Organic materials are prevented from flowing down stream: they can't decompose and they cause emissions of methane and nitrous oxide. One ton of methane causes the same greenhouse effect as 21 tons of carbon dioxide while one ton of nitrous oxide causes the same greenhouse effect as 200 tons of carbon dioxide so you should better not neglect these gases if you didn't neglect CO2.

The message is very clear. If we listen to some of those politicians who are out there and if the greenhouse gases are eventually labeled as pollutants, we will have to start to exterminate all cows, sheep, and other mammals and demolish all power plants including the hydropower plants. Think twice.

Saturday, December 09, 2006 ... Français/Deutsch/Español/Česky/Japanese/Related posts from blogosphere

Lorentz violation and deformed special relativity

One of the topics raised by the recent Joe Polchinski's review that led to some continued discussions is the topic of the hypothetical violations of the Lorentz symmetry and various proposed modifications of special relativity such as the so-called doubly special relativity or deformed special relativity. See cosmicvariance.com and backreaction.blogspot.com.



Figure 1: Discovery space shuttle took off again tonight. With a good enough eyesight or digital camera, you could see it from Boston, Copley Plaza. Can you find it on the picture?

I view these speculations as another example of unmotivated, bad physics, and a waste of paper. Let me explain why.

Back to 1905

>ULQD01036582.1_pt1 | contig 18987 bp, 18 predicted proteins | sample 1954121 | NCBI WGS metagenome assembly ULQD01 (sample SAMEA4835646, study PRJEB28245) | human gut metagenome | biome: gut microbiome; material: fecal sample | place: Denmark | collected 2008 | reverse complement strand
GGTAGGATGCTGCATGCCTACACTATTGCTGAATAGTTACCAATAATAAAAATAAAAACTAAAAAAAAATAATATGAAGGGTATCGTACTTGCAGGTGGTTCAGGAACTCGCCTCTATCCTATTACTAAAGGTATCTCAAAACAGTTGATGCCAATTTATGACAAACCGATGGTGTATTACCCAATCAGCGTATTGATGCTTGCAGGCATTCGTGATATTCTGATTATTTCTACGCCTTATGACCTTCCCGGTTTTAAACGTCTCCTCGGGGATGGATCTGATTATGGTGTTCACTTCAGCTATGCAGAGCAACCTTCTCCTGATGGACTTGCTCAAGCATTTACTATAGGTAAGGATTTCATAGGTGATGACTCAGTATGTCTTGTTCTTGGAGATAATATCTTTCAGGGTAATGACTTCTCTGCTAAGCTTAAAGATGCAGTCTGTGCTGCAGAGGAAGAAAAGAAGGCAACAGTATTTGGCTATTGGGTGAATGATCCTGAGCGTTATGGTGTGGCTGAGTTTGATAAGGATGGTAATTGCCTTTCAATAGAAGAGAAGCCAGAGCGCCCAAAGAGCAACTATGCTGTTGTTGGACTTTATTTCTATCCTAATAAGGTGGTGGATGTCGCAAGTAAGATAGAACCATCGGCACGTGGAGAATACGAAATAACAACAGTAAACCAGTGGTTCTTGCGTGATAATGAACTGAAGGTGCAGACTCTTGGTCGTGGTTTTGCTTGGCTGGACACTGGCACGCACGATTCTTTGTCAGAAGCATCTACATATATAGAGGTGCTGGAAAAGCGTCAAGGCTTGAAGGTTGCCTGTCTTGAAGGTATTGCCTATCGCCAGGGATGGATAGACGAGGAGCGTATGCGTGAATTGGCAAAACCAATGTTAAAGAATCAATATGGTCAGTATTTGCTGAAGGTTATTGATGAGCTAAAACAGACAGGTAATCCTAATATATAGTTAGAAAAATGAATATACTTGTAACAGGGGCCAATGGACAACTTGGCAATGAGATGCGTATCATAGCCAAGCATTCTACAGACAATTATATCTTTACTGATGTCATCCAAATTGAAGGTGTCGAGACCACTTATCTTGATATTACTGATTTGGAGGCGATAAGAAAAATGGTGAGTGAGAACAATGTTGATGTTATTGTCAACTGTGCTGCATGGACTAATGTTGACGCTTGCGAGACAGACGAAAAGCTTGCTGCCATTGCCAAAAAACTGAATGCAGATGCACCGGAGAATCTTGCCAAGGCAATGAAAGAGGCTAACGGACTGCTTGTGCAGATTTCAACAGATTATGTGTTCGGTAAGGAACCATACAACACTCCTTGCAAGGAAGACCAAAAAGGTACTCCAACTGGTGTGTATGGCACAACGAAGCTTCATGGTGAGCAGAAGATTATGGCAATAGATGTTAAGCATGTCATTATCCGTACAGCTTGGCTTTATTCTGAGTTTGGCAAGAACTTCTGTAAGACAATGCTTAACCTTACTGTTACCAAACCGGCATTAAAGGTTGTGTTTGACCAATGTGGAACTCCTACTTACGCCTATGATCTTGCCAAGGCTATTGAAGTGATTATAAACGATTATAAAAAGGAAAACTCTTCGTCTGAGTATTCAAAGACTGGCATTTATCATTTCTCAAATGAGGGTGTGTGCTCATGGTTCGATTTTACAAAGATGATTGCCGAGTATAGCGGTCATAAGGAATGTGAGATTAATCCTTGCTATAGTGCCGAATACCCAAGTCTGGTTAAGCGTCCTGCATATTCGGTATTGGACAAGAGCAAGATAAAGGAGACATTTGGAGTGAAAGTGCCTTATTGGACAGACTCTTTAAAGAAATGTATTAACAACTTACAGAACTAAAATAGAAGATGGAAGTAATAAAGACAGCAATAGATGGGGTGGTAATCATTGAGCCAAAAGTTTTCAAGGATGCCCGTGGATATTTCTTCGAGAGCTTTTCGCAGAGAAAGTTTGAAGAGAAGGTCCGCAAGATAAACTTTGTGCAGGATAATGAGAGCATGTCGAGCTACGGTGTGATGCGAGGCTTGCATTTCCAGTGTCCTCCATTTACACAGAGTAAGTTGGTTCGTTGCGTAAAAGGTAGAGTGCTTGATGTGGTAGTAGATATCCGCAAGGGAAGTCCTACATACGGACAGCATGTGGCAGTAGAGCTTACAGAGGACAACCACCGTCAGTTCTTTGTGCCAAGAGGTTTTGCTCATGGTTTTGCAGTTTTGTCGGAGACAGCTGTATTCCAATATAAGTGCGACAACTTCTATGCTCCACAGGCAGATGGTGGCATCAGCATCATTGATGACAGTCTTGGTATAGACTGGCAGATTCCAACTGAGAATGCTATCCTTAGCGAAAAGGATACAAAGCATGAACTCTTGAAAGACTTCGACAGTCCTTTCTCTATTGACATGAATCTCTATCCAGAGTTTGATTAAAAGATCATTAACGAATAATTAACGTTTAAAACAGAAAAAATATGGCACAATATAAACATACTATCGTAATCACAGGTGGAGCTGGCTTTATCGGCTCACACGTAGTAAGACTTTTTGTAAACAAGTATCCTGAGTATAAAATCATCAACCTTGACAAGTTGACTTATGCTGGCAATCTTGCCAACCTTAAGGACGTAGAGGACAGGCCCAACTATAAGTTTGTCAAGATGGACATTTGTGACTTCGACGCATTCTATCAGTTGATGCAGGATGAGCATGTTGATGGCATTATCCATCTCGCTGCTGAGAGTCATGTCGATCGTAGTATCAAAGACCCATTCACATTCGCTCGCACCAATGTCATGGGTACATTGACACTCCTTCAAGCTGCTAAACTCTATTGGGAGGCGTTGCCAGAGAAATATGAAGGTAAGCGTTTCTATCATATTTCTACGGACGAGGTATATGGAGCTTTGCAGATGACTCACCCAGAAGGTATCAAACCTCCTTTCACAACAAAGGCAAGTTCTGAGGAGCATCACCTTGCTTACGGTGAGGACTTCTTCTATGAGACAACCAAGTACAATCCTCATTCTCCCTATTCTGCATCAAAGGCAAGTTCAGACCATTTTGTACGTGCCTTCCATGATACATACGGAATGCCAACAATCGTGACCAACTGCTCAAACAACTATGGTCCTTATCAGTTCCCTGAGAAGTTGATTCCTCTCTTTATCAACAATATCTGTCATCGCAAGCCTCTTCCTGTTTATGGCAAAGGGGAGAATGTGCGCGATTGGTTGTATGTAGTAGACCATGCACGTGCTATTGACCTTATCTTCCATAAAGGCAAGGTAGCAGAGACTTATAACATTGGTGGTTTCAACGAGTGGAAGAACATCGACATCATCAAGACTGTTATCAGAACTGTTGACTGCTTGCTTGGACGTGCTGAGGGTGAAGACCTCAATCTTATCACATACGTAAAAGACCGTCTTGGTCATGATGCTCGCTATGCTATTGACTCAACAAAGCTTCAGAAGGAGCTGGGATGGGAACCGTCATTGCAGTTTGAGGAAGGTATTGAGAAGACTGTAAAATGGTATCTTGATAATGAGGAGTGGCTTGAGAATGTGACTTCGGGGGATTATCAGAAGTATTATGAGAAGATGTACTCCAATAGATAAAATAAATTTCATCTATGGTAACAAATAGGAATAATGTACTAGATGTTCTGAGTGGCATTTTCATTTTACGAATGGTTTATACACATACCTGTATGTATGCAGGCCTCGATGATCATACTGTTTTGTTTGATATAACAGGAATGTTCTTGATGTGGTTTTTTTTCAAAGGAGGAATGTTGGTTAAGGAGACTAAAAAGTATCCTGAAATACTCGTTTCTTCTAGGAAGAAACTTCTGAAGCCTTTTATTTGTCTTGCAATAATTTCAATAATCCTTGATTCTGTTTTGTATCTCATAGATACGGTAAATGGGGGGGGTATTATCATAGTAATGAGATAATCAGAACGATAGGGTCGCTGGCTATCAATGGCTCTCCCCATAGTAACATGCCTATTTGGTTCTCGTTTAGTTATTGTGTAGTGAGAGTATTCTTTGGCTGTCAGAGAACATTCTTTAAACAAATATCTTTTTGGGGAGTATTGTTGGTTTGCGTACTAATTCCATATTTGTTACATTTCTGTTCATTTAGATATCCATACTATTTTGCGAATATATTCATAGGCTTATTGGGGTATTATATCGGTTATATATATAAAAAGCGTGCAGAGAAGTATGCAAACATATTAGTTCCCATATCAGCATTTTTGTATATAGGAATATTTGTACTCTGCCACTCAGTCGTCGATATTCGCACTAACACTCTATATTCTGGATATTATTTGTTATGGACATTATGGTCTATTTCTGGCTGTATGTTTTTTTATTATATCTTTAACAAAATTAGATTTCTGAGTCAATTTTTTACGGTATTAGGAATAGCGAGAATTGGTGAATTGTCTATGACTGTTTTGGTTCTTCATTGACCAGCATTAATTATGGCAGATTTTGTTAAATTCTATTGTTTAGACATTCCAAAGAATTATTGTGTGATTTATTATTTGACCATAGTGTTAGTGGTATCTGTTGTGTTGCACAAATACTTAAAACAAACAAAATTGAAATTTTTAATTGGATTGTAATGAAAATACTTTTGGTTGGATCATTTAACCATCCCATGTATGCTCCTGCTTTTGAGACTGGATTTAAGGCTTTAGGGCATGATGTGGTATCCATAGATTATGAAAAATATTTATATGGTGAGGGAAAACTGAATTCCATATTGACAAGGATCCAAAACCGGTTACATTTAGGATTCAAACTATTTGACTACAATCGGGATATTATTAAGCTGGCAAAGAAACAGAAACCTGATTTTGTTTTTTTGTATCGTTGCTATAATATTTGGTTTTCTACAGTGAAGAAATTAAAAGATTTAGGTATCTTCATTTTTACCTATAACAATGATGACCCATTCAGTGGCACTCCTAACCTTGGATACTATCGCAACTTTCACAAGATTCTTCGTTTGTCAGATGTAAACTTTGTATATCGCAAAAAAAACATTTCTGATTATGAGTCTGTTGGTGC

First of all, Einstein's discovery of special relativity in 1905 was the real beginning of modern theoretical physics. Einstein was able to discover the true kinematics of space and time that morally respected the previously believed symmetries of Nature and that preserved the degree of their symmetry but it extended their validity. Einstein strengthened some of the holy principles of the physics before him - in fact, he modestly described special relativity as a minor update of Newton's framework; what he abandoned were assumptions that were so obvious to everyone that they didn't even doubt about them in public.

Friday, December 08, 2006 ... Français/Deutsch/Español/Česky/Japanese/Related posts from blogosphere

Adobe Acrobat Reader 8

The Reference Frame recommends you to install

with GPU acceleration, simplified menubar, improved tools for collaboration, and embedded security for documents. All buttons that you are used to can be removed or restored.

Thursday, December 07, 2006 ... Français/Deutsch/Español/Česky/Japanese/Related posts from blogosphere

Joe Polchinski adds fuel

Joe Polchinski, one of the key physicists behind the second superstring revolution and the main father of D-branes, agreed to review two recent notorious physics books for American Scientist. And I would say that he did so in the characteristic old-fashioned perfectionist Polchinski fashion. ;-)

His 25 kilobytes of text or so describe some of the most universal errors, misconceptions, and misleading statements in these two books, together with Joe's own viewpoint on many of these broader questions about physics and together with some kind words. It is an interesting reading.

You can also read a technically expanded version of Joe's article at

Joe Polchinski became a guest blogger with one of our potential competitors. No doubt, he has added some fuel to the controversy as some people call it. But when the fuel is added properly, it can sometimes burn the garbage into water and pure carbon dioxide which is a friendly gas that we call life. Let's hope that this environmentally friendly scenario will work out in this case. ;-)

Below, you find links to the paperback edition of Joe's book.

.....